When I tuned in to the game on my I-pad on my deck in Eagle River, Alaska

I set my cell phone beside the i-pad.  Since the advent of texting, I’ve heard from friends in New England and beyond during important Celtic, Red Sox, Bruin, and Patriot games.

As the game started, my friend Richard who grew up in Framingham and bonded with me over a love of poetry, Jack Kerouac, and music shot me a message from his current home in Port Townsend, Washington.

“’Twas a grizzly game four. They best win Game 5 and close it out in Boston, my friend.”

I stayed calm throughout the first period. I was guardedly optimistic when the Celts took a ten-point lead into the second frame.

They built the lead steadily over the next twelve minutes. With the last seconds of the period ticking away, reserve Celtic guard Payton Pritchard swished a 43 foot heave to  end the period. The Boston crowd exploded.  My lifelong friend Jack checked in from Bedford, New Hampshire.


The Celtics now had a twenty-one point lead at halftime.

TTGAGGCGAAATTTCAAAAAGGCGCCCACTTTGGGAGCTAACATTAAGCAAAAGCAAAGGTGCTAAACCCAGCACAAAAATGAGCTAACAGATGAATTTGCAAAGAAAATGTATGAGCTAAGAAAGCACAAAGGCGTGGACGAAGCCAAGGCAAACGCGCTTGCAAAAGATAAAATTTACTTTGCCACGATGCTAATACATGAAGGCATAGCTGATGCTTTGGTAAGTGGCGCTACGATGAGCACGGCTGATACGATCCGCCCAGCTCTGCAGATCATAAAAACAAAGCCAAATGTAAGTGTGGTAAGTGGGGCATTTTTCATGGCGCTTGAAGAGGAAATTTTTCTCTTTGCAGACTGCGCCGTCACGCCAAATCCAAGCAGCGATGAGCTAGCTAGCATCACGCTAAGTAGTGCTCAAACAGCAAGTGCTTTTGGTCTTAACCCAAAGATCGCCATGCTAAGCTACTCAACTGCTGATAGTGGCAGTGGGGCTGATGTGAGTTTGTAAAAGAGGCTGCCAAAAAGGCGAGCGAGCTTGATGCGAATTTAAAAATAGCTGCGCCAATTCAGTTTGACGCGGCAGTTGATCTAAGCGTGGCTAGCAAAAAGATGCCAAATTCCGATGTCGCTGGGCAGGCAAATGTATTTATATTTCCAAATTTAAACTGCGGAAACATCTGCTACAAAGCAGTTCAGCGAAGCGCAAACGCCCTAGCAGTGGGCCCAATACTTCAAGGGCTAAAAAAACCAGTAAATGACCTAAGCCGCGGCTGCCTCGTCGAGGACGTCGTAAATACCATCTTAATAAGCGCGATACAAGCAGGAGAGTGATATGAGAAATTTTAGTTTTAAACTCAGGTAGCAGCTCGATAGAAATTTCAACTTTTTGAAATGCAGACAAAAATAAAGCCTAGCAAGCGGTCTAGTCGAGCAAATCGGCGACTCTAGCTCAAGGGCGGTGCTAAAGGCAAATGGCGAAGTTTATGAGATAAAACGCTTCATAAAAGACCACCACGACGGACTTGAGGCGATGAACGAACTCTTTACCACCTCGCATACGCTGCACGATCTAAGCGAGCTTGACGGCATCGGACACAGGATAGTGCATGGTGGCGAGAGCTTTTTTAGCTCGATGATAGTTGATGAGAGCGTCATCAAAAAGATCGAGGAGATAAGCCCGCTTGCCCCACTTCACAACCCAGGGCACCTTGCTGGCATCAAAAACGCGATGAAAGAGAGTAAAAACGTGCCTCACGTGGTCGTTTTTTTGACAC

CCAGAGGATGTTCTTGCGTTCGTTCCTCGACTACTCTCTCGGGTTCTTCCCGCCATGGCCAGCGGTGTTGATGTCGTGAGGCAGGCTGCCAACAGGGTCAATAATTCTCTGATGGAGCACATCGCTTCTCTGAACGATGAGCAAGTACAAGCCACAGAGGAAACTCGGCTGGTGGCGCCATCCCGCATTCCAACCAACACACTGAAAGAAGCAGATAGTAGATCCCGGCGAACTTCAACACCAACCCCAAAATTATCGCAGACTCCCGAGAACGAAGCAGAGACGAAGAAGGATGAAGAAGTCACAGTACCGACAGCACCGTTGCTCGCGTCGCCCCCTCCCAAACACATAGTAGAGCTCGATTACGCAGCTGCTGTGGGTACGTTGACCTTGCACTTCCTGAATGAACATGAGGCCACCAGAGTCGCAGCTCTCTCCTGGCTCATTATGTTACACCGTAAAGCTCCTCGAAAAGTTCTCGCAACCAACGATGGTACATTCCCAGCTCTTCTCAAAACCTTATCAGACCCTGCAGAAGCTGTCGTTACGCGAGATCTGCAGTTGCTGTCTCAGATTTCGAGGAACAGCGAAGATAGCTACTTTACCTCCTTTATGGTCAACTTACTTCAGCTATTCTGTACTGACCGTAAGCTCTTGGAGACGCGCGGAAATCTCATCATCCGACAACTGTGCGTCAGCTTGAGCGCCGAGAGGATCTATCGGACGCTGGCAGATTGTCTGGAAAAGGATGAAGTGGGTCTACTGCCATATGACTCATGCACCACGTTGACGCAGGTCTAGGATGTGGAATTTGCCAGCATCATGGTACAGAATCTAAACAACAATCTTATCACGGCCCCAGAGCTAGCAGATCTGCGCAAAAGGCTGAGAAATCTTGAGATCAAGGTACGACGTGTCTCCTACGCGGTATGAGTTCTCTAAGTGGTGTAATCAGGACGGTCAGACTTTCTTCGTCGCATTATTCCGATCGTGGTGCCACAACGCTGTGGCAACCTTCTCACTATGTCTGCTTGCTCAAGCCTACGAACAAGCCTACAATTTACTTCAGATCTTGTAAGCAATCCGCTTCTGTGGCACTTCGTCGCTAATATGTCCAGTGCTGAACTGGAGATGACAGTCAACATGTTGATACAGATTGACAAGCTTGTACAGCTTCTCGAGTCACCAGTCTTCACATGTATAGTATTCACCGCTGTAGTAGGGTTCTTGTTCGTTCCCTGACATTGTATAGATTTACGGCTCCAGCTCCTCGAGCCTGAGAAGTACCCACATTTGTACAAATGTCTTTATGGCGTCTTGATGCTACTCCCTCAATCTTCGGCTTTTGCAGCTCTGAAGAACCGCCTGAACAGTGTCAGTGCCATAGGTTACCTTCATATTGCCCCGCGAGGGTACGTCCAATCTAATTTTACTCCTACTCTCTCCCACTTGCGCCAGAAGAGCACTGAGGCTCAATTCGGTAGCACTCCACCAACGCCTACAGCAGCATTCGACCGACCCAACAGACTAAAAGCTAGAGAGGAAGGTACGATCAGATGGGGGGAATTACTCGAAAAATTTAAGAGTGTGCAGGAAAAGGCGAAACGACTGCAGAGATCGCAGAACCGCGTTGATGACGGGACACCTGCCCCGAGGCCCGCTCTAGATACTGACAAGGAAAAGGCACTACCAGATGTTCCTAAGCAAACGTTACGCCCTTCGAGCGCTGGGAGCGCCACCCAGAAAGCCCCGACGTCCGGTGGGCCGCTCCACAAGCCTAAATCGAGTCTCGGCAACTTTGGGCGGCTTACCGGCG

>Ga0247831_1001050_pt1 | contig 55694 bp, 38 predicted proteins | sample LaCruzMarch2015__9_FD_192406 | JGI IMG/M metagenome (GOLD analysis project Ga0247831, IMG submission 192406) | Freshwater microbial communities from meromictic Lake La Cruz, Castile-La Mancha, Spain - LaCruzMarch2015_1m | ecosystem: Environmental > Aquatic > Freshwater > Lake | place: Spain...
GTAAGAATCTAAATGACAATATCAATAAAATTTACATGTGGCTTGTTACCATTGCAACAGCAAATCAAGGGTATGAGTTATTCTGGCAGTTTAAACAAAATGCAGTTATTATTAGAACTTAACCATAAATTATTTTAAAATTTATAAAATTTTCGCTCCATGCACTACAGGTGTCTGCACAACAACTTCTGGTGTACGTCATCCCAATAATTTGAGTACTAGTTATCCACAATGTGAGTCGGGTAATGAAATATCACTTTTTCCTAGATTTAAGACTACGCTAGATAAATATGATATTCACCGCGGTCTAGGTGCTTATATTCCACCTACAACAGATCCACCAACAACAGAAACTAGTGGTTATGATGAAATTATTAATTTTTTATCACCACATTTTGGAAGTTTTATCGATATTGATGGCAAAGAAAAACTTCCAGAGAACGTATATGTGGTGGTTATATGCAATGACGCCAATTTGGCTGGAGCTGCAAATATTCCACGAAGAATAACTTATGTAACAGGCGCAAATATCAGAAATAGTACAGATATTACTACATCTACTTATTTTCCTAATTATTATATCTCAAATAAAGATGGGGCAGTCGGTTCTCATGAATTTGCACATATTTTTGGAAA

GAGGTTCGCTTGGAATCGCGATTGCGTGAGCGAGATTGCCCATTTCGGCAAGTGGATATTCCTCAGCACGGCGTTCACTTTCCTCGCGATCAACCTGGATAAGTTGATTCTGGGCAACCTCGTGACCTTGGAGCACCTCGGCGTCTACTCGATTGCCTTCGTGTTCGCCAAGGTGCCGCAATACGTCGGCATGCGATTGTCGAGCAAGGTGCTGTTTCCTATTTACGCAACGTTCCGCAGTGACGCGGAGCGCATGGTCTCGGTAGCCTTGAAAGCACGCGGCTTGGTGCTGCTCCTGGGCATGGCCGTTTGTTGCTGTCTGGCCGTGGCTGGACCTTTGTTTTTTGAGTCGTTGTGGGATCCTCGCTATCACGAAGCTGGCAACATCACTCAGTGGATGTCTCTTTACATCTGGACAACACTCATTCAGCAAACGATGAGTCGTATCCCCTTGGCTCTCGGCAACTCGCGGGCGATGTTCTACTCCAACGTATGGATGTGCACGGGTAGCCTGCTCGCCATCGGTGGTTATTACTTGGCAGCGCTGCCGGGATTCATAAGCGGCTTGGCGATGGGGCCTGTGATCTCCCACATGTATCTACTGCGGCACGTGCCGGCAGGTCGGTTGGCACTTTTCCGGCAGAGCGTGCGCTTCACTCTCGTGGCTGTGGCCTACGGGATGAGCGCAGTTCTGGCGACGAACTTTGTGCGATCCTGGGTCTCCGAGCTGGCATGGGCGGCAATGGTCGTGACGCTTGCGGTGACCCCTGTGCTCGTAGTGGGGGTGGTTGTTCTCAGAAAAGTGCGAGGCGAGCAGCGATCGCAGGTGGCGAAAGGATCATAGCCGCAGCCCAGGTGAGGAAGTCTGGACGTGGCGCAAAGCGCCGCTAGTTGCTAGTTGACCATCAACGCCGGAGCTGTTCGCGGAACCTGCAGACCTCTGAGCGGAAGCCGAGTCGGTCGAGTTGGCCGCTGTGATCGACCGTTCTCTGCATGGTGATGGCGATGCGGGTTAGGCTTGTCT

Ralph, an author I befriended more than thirty years ago when I wrote him a letter about our shared affection for early 60’s Red Sox players, sent a cautious reminder:

“21 points is nothing in the NBA. It’s like my friend Don Murray used to say about writing: Many can begin, few can close. The Celtics have to close. I’m still not comfortable.”

Soon after the third period got under way, I wrote my son Patrick who was listening to the radio broadcast on a fishing boat in Southcentral Alaska’s Prince William Sound.

“You feeling confident?”

“Well they are up 18 in the third so that’s good.”

But the Celts were starting to look sloppy.  Several trips down the court ended with poorly selected shots, turnovers, and no scores.